Thursday, May 10, 2012

The Complete Sermons of Martin Luther, Volume 7, by Eugene F.A. Klug (ed.)


The seventh and final volume of Martin Luther's complete sermons, which consists of his 'House Postils' on gospel texts for the 15th through 26th Sundays after Trinity, the Festival of Christ's Nativity, and other occasions (including the Day of Annunciation, the Day of St. John the Baptist, the Day of St. Michael and All Angels, among others).  Each sermon ranges from approximately 10-15 pages in length, and opens with the sermon text, followed by numbered paragraphs containing Luther's exposition.

By and large these sermons are fairly decent, though most of them are far from brilliant.  Luther's exposition of Isaiah 9:6 in five sermons for the Festival of Christ's Nativity were particularly good, but the remainder of the sermons ranged from merely adequate to downright problematic.  Luther's high view of Mary is clearly on display, and his hatred for 'Sacramentarians' who dare deny the transubstantiation or the transformative (as opposed to merely symbolic) power of baptism colors many of his sermons.  He takes some liberties with the texts he preaches, which is, I suppose, to be expected since he had no training in expositional preaching and it was far from common at the time.  Thus, unlike the great Puritan preachers or even later figures in the Reformation, Luther did not really have a large body of the sound expositional preaching of others from which to draw.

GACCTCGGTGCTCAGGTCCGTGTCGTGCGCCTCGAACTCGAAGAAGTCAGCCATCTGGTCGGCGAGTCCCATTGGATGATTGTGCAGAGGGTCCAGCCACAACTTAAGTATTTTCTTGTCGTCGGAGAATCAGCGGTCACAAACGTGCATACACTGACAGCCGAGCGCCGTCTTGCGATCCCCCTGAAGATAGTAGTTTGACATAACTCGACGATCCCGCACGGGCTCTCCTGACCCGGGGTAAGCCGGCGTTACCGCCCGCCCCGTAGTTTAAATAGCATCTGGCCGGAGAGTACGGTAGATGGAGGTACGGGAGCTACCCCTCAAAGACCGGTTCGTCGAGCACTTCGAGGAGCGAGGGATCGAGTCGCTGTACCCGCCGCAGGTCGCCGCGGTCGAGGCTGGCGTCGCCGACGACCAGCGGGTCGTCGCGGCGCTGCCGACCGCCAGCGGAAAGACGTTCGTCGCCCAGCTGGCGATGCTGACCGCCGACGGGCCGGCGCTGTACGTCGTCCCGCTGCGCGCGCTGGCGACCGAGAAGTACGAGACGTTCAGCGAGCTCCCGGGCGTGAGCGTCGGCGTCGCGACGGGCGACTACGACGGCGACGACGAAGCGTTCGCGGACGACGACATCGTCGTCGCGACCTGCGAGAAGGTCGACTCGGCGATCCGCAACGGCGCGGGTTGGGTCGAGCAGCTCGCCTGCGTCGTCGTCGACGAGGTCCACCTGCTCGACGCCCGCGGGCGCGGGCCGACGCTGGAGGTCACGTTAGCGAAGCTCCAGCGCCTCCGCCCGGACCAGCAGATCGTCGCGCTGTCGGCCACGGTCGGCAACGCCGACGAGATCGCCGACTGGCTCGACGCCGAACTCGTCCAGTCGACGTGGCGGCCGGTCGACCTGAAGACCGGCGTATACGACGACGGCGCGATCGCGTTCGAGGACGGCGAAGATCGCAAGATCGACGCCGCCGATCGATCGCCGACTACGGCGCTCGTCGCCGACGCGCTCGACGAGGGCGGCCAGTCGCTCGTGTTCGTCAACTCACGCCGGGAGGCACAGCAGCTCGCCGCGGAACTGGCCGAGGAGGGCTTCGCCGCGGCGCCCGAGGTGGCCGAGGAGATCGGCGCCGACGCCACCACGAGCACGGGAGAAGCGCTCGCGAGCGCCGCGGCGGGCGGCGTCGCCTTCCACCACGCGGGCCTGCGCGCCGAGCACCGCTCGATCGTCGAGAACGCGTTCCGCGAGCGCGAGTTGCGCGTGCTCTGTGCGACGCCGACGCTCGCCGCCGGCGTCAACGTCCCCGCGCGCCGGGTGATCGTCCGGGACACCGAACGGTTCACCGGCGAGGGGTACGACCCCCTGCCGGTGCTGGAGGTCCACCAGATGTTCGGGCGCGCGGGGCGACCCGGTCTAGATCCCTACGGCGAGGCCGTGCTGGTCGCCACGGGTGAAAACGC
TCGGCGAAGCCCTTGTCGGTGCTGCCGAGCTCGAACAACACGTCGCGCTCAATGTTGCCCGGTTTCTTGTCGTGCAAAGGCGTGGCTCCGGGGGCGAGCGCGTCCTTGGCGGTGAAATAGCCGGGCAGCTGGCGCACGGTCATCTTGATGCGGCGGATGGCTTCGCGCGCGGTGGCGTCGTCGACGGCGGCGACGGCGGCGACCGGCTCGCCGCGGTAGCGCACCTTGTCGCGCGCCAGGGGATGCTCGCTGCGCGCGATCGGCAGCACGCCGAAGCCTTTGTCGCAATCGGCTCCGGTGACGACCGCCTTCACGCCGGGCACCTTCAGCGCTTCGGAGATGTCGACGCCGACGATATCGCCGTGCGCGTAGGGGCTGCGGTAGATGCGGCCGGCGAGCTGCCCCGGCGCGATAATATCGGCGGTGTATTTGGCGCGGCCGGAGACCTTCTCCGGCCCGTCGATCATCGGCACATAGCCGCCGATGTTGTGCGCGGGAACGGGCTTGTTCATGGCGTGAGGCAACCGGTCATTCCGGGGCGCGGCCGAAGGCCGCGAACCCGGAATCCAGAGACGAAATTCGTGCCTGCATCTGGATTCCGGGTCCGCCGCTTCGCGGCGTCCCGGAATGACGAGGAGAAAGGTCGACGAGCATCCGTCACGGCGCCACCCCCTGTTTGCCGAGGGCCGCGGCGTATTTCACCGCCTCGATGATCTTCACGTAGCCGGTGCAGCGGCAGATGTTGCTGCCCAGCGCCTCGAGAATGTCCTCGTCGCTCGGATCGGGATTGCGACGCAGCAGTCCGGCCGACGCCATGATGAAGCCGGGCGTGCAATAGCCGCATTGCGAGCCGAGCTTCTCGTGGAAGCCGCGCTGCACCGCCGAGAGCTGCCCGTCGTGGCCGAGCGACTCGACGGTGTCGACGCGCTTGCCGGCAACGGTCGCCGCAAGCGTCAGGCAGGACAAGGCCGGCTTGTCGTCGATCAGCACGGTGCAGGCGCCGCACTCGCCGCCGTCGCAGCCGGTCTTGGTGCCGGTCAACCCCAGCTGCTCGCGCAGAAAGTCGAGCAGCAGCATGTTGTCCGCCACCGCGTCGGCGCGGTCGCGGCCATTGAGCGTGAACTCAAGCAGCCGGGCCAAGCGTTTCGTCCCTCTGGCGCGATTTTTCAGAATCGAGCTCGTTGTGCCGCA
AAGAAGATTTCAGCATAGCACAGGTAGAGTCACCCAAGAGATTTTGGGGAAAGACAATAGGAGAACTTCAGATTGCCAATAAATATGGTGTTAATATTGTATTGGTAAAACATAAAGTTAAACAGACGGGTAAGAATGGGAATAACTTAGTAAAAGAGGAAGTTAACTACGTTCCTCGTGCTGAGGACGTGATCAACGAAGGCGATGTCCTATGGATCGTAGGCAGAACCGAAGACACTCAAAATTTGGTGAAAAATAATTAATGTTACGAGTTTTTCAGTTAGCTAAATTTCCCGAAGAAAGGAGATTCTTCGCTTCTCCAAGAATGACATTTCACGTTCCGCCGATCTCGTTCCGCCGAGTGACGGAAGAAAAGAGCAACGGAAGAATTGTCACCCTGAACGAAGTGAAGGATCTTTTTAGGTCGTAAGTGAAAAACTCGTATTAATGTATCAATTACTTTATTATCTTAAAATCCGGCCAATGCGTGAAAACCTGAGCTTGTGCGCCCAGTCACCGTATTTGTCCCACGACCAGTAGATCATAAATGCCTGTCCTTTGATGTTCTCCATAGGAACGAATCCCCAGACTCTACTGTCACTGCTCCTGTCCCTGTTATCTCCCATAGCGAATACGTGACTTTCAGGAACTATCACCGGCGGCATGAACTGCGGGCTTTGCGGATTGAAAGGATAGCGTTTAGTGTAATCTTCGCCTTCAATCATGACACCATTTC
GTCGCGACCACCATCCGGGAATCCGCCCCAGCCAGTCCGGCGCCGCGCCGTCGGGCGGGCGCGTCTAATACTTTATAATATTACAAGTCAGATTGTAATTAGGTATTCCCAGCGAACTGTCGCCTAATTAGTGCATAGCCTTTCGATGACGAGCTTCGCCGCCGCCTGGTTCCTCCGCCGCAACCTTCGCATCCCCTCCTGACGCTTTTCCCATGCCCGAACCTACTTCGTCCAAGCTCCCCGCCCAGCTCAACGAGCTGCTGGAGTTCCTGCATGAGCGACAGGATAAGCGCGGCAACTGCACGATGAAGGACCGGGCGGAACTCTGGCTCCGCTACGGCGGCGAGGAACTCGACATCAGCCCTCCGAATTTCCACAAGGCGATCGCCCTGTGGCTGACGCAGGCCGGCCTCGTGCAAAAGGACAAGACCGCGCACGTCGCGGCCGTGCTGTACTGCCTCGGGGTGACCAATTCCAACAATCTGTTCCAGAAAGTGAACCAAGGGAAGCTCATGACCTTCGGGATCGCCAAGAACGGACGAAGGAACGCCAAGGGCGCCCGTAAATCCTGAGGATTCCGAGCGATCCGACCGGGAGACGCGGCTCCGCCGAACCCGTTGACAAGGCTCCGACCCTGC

I should clarify that although this is the final volume in the series, it is the first and only volume I have read.  I chose this volume as my starting place based on the following criteria:  it is the shortest volume. It may be that the other volumes in the series are better.  But this particular volume was not terribly impressive.  I did enjoy some of Luther's prosaic--if not downright crude--phraseology, but it wasn't enough to overcome the generally lackluster quality of the sermons themselves.

[Disclosure:  I was reading this alongside a volume of sermons by C.H. Spurgeon, who fully deserves his reputation as the 'Prince of Preachers.'  It is entirely possible that Luther's sermons suffered in comparison to Spurgeon's excellent work.  I do realize that Spurgeon benefited from the something like 300 years of expositional preaching that preceded him following Luther's break with Rome, so the comparison is not really fair.  Still, some comparison is inevitable.]

No comments: